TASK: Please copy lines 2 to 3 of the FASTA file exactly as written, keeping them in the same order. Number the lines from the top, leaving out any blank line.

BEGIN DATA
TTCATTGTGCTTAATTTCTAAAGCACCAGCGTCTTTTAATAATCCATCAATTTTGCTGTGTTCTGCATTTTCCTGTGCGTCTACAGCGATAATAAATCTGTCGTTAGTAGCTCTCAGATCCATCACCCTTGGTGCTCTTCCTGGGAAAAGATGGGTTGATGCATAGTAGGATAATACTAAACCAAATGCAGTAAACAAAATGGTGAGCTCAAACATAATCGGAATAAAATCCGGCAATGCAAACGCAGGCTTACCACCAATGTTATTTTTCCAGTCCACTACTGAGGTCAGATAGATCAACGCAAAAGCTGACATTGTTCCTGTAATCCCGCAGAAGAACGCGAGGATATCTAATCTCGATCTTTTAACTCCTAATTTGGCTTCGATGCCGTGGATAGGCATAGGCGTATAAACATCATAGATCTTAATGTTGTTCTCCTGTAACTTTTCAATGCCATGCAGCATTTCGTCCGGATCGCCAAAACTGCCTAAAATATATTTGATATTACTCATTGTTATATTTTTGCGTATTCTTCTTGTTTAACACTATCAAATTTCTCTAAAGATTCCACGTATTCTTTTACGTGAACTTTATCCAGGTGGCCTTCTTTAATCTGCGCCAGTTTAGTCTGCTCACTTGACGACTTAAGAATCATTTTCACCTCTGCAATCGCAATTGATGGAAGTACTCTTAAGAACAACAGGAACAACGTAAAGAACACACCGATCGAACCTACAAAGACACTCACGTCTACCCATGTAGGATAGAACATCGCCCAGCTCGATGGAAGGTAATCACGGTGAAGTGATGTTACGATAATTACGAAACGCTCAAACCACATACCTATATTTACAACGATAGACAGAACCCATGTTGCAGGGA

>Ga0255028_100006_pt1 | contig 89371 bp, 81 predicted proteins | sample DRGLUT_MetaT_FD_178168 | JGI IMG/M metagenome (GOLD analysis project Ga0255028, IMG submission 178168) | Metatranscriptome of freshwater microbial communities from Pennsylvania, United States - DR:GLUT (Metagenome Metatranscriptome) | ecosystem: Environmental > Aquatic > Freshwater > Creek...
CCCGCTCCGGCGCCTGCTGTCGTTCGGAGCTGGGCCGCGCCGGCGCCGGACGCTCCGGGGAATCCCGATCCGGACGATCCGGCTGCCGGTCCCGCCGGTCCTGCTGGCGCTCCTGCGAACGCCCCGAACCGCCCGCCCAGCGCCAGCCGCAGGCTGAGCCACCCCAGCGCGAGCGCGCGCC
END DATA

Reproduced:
>Ga0255028_100006_pt1 | contig 89371 bp, 81 predicted proteins | sample DRGLUT_MetaT_FD_178168 | JGI IMG/M metagenome (GOLD analysis project Ga0255028, IMG submission 178168) | Metatranscriptome of freshwater microbial communities from Pennsylvania, United States - DR:GLUT (Metagenome Metatranscriptome) | ecosystem: Environmental > Aquatic > Freshwater > Creek...
CCCGCTCCGGCGCCTGCTGTCGTTCGGAGCTGGGCCGCGCCGGCGCCGGACGCTCCGGGGAATCCCGATCCGGACGATCCGGCTGCCGGTCCCGCCGGTCCTGCTGGCGCTCCTGCGAACGCCCCGAACCGCCCGCCCAGCGCCAGCCGCAGGCTGAGCCACCCCAGCGCGAGCGCGCGCC